LONDON – The West End has traditionally been seen as a delightful place where crowds sit in the midst of Victorian opulence, watching the great actors and musical stars of the world in silent reverie.
But after a few too many mobile phone arguments, wild bachelor parties and customers getting drunk from smuggled gin, some theater owners have decided that it's time to use a high-tech tool for crowd control: body cameras & # 39; s.
Last month, The Stage, a British theater newspaper, revealed that various London locations had purchased the devices to combat an increase in aggressive theater-goers with alcohol.
"Combining alcohol with the theater environment can make situations worse," said Phil Brown, head of risk and safety at the Society of London Theater. Some employees at the front of the house had refused to work on Friday and Saturday nights the bad behavior of the audience, he said.
The small camera & # 39; s are attached to belts or shirts and have a forward-facing screen shows the image that is recorded, he said. People calm down when they see themselves as unreasonable, he added.
But because body cameras are more often associated with police, theater officials have reluctance to draw attention to them.
However, during a tour of the theaters of London last month, employees refused to speak about whether any body cameras were used employees at the doors that check in bags on the way, the devices seemed to wear at "Tina: The Tina Turner Musical", "Mamma Mia!," and "Thriller Live".
"I can't say anything, sorry," said Michael La Borde of Pace Prestige Services, a company that provides security for at least one London theater, in a telephone interview. "That's beyond my salary," he added. (Mr. La Borde is the director of the company.)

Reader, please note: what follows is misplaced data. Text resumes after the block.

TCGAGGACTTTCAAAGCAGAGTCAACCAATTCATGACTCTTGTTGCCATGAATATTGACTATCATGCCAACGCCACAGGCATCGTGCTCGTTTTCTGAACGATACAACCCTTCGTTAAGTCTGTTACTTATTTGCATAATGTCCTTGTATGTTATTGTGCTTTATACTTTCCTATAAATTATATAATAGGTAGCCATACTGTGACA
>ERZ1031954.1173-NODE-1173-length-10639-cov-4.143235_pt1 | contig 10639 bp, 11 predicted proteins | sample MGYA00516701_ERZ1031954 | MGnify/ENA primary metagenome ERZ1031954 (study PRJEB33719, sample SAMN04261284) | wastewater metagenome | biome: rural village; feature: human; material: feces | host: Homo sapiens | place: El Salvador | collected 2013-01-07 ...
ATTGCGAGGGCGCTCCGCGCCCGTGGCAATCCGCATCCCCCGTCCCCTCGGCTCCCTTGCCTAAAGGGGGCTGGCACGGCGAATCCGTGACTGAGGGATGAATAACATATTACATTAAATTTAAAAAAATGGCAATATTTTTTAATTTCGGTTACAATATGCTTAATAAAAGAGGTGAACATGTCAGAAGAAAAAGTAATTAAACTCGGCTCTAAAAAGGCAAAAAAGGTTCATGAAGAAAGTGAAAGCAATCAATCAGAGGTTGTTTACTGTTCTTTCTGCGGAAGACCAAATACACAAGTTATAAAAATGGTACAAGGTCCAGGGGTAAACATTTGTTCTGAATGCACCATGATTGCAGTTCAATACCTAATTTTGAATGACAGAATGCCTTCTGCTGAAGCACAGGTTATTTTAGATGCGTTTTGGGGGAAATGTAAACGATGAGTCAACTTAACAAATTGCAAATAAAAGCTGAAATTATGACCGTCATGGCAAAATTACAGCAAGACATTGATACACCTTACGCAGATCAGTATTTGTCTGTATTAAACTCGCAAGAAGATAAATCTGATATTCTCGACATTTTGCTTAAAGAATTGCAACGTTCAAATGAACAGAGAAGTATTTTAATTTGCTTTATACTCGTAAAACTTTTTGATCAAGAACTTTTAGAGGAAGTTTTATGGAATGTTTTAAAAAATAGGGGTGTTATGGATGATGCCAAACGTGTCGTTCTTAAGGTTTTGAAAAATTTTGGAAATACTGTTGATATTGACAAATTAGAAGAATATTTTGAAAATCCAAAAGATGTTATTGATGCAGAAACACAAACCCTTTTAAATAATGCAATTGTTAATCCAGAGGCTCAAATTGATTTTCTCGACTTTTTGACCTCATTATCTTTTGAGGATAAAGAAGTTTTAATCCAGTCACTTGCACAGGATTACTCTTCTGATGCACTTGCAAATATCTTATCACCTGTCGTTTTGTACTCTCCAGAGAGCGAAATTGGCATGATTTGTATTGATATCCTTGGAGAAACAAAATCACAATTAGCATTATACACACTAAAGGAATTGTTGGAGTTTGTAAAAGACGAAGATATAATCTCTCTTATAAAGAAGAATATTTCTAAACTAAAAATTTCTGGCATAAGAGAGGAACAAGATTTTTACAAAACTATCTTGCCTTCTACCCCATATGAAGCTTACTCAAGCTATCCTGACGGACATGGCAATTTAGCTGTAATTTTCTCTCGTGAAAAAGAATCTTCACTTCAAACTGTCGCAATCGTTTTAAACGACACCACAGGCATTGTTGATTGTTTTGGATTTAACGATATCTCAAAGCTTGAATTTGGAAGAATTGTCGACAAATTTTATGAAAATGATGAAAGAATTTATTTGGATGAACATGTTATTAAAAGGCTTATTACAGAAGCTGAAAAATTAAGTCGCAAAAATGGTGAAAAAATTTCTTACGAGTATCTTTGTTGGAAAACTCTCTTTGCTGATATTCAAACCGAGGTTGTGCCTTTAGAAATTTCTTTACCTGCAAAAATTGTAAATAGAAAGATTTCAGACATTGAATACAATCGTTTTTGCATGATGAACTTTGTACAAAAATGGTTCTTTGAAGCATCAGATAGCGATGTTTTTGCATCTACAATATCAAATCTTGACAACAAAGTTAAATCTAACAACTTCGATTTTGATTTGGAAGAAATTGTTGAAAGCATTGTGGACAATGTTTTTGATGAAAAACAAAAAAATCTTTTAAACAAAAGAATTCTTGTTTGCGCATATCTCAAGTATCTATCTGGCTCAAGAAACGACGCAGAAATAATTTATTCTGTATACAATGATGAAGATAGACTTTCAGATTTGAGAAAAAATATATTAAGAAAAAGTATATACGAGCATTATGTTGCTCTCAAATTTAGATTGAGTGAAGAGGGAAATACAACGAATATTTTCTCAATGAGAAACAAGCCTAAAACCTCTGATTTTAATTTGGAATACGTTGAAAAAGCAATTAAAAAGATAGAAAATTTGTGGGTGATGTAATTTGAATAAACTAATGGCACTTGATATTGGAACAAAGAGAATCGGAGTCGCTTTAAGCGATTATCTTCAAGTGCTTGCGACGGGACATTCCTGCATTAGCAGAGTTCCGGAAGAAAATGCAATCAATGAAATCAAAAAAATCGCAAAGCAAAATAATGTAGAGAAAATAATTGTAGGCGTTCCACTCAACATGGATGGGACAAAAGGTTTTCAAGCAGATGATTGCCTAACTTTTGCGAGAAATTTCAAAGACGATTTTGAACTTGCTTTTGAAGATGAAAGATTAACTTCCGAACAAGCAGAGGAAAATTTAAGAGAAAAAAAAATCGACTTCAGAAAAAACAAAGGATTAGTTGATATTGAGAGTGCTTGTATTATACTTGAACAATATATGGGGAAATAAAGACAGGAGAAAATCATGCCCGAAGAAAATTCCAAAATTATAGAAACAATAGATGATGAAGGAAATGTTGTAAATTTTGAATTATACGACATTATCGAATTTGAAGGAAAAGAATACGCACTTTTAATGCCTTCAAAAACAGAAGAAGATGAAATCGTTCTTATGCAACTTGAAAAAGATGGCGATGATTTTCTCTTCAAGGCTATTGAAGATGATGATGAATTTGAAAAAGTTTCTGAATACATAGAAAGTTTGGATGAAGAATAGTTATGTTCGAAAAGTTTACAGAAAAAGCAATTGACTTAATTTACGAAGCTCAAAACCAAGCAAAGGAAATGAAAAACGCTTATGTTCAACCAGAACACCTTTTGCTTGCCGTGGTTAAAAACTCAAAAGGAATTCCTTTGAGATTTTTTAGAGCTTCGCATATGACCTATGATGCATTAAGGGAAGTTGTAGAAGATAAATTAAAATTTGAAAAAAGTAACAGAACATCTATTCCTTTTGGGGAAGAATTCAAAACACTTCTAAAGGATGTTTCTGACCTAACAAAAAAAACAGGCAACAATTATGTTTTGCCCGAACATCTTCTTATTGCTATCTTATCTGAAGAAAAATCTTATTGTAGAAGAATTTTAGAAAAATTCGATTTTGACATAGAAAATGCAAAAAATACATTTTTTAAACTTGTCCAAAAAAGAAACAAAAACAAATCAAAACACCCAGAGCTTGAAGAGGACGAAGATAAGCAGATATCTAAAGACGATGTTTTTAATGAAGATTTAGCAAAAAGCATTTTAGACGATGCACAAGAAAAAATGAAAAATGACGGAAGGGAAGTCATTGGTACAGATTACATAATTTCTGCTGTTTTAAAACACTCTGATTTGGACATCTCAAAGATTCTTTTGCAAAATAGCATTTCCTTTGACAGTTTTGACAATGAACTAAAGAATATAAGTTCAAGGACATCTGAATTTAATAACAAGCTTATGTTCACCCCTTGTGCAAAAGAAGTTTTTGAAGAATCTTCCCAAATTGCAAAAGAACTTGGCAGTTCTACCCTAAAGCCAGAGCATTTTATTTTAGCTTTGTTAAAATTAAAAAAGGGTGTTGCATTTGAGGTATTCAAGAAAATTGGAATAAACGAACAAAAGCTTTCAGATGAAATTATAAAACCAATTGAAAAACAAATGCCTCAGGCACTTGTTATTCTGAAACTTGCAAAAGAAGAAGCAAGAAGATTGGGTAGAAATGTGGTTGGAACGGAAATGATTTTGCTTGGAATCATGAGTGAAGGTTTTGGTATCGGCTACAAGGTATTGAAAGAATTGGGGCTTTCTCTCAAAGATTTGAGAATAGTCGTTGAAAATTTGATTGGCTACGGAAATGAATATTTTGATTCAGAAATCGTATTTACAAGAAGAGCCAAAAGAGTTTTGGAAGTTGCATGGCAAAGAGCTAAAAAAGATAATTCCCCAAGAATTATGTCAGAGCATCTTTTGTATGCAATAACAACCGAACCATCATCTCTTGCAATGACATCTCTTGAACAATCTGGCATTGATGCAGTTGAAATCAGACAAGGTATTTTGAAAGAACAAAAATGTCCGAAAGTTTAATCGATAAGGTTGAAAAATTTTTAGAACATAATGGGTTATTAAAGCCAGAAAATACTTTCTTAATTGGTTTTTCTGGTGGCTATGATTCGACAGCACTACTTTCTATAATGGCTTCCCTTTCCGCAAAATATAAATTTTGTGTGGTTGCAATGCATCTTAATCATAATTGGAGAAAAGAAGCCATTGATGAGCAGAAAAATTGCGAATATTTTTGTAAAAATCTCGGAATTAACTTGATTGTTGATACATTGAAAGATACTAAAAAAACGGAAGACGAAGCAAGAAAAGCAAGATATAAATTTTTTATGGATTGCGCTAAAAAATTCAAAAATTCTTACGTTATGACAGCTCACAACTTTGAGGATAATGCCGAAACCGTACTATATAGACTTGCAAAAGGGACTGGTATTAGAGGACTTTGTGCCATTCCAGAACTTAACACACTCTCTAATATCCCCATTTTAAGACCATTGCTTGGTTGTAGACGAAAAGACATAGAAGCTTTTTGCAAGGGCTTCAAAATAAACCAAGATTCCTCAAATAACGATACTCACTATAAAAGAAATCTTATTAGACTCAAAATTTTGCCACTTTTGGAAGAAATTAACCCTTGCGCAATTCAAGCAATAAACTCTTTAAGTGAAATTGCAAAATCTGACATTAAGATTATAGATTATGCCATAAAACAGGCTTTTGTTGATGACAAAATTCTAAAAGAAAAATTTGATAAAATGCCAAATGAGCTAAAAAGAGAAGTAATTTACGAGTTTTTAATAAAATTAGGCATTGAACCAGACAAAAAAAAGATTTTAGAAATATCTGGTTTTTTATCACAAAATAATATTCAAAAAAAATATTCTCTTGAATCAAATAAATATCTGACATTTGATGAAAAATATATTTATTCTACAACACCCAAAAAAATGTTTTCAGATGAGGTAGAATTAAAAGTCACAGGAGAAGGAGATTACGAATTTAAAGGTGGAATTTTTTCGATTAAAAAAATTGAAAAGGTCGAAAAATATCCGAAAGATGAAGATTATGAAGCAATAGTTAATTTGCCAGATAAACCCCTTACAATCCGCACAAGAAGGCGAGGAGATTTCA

Julian Bird, the director of the Society of London Theater, said in a telephone interview that there were & # 39; many misreportages & # 39; on the issue. Some British newspapers, picking up the story of The Stage, had portrayed the West End as a war zone, he said, "That's so ridiculously exaggerated."
Seven London theaters used the technology, he said, although he refused to name them. He said his understanding was that normal readers – such as those who sell ice cream at break – did not use body cameras in West End theaters. They were only used by security staff, or theater managers, who dealt with incidents that could not be resolved, he added.
In March, the Society of London Theater and UK Theater, another trading body, asked their members to report bad behavior. Forty-four incidents were registered, Mr. said. Bird, from more than 14 million trips to theaters. "It's small," he added.
Not everyone was so quick to reject reports from unmanageable customers. Adam Charteris, 28, an actor who works as an initiator between jobs, said in a telephone interview that members of the public had sworn to him and that he had seen fights. He blamed high ticket prices for the deteriorating behavior. "It puts so much pressure on a night out," he said, "and the second time something goes wrong, it becomes a major emotional problem."
Incidents can burst out of something as small as someone kicking your back, he said.